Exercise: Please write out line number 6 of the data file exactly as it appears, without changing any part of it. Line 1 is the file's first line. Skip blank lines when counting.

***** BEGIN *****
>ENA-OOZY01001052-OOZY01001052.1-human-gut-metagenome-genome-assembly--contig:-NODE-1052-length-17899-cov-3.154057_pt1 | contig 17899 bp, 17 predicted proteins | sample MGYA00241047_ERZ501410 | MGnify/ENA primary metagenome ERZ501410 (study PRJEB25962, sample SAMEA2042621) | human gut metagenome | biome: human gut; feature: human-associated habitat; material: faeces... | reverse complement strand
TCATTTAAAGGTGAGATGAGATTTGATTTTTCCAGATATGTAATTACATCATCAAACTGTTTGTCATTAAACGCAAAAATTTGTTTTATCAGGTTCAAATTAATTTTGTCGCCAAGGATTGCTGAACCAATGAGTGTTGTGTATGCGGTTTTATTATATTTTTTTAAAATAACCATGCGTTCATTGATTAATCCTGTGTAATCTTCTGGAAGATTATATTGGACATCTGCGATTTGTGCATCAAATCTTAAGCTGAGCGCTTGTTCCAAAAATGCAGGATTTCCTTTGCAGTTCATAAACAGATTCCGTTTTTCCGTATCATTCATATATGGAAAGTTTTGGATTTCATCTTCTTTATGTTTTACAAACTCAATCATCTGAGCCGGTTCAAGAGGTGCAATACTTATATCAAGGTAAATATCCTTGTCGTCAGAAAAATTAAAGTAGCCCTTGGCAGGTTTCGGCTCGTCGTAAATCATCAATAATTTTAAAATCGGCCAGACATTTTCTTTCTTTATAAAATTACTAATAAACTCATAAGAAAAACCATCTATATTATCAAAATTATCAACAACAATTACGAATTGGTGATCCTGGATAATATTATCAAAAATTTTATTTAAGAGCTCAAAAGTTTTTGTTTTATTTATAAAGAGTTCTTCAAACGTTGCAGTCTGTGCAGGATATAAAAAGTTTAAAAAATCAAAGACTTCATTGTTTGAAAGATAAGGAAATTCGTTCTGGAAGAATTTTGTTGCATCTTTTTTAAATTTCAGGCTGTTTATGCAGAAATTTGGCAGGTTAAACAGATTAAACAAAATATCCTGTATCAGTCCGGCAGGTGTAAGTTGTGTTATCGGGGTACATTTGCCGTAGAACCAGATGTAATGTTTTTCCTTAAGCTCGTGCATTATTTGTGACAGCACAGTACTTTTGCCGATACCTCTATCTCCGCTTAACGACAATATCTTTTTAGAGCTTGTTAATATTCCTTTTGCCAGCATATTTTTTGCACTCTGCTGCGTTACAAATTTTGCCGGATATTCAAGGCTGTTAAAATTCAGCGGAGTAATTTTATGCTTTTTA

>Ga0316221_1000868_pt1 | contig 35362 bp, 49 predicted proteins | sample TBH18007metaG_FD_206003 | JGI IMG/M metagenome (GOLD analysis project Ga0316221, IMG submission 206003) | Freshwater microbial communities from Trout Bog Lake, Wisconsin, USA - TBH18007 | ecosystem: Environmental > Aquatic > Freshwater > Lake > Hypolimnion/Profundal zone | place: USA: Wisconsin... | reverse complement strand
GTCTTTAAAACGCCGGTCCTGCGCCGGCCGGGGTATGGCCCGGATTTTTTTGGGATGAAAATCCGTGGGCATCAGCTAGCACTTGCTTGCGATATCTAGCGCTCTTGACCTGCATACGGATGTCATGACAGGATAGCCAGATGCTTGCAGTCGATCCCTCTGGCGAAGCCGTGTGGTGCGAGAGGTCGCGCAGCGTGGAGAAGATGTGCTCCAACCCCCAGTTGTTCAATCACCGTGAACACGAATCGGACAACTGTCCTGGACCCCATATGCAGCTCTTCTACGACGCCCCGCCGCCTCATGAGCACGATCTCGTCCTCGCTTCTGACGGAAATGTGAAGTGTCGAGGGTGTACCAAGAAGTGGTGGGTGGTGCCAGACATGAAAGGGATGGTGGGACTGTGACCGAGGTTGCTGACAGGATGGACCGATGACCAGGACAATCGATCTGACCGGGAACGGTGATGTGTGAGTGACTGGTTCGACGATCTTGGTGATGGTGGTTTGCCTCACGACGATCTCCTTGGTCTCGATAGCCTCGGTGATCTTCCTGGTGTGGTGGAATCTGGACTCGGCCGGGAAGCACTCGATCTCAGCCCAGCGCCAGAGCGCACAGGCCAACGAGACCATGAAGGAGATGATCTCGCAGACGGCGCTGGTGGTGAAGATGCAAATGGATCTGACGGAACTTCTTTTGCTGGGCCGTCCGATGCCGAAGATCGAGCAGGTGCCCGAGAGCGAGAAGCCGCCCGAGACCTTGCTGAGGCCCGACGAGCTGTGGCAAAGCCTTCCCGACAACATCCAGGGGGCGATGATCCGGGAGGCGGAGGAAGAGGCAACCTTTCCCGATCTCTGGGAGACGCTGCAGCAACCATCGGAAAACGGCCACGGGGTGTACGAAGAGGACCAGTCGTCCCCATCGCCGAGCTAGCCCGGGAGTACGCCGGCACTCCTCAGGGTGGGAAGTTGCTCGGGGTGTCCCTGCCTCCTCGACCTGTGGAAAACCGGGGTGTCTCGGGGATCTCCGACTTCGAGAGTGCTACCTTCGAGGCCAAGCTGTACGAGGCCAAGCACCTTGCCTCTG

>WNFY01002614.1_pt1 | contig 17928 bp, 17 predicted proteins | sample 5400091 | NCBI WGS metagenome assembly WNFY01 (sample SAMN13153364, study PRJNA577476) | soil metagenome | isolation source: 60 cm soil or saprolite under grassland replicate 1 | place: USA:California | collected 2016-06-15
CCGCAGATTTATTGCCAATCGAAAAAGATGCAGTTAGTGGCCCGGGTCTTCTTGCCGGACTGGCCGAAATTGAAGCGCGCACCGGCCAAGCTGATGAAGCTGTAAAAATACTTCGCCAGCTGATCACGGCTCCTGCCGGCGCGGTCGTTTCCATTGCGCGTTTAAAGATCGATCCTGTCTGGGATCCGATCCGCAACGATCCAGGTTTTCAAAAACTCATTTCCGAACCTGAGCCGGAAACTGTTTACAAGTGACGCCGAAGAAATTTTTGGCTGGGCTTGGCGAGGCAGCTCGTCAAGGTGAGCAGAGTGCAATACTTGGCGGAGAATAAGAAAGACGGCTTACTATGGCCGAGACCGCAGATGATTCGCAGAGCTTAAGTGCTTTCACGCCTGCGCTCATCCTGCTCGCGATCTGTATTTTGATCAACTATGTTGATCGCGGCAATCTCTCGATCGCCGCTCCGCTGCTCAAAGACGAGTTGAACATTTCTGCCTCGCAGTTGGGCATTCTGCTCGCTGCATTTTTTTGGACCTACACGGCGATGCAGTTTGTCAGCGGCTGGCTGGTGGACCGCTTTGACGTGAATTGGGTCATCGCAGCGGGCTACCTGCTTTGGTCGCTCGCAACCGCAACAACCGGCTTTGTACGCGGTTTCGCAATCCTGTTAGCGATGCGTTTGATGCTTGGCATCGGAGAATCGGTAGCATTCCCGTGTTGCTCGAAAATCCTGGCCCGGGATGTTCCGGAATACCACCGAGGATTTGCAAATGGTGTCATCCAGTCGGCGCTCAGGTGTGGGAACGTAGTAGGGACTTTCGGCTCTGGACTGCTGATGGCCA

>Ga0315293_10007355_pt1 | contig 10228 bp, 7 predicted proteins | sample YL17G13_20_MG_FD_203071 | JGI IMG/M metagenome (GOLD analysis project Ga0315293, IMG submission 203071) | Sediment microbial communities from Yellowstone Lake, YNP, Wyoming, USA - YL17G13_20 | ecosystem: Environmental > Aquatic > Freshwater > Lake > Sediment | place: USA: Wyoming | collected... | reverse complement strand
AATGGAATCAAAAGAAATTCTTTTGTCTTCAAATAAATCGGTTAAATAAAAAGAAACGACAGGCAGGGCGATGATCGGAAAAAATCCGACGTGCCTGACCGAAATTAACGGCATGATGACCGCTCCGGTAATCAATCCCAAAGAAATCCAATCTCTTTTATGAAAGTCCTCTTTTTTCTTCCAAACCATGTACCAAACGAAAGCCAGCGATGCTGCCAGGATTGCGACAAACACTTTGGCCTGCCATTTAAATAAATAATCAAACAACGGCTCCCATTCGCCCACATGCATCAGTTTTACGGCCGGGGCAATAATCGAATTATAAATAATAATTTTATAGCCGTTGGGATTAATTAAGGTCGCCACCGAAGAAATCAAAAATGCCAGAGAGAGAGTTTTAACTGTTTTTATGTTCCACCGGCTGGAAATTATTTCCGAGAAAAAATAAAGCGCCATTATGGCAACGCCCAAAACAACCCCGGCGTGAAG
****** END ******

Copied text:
CCGCAGATTTATTGCCAATCGAAAAAGATGCAGTTAGTGGCCCGGGTCTTCTTGCCGGACTGGCCGAAATTGAAGCGCGCACCGGCCAAGCTGATGAAGCTGTAAAAATACTTCGCCAGCTGATCACGGCTCCTGCCGGCGCGGTCGTTTCCATTGCGCGTTTAAAGATCGATCCTGTCTGGGATCCGATCCGCAACGATCCAGGTTTTCAAAAACTCATTTCCGAACCTGAGCCGGAAACTGTTTACAAGTGACGCCGAAGAAATTTTTGGCTGGGCTTGGCGAGGCAGCTCGTCAAGGTGAGCAGAGTGCAATACTTGGCGGAGAATAAGAAAGACGGCTTACTATGGCCGAGACCGCAGATGATTCGCAGAGCTTAAGTGCTTTCACGCCTGCGCTCATCCTGCTCGCGATCTGTATTTTGATCAACTATGTTGATCGCGGCAATCTCTCGATCGCCGCTCCGCTGCTCAAAGACGAGTTGAACATTTCTGCCTCGCAGTTGGGCATTCTGCTCGCTGCATTTTTTTGGACCTACACGGCGATGCAGTTTGTCAGCGGCTGGCTGGTGGACCGCTTTGACGTGAATTGGGTCATCGCAGCGGGCTACCTGCTTTGGTCGCTCGCAACCGCAACAACCGGCTTTGTACGCGGTTTCGCAATCCTGTTAGCGATGCGTTTGATGCTTGGCATCGGAGAATCGGTAGCATTCCCGTGTTGCTCGAAAATCCTGGCCCGGGATGTTCCGGAATACCACCGAGGATTTGCAAATGGTGTCATCCAGTCGGCGCTCAGGTGTGGGAACGTAGTAGGGACTTTCGGCTCTGGACTGCTGATGGCCA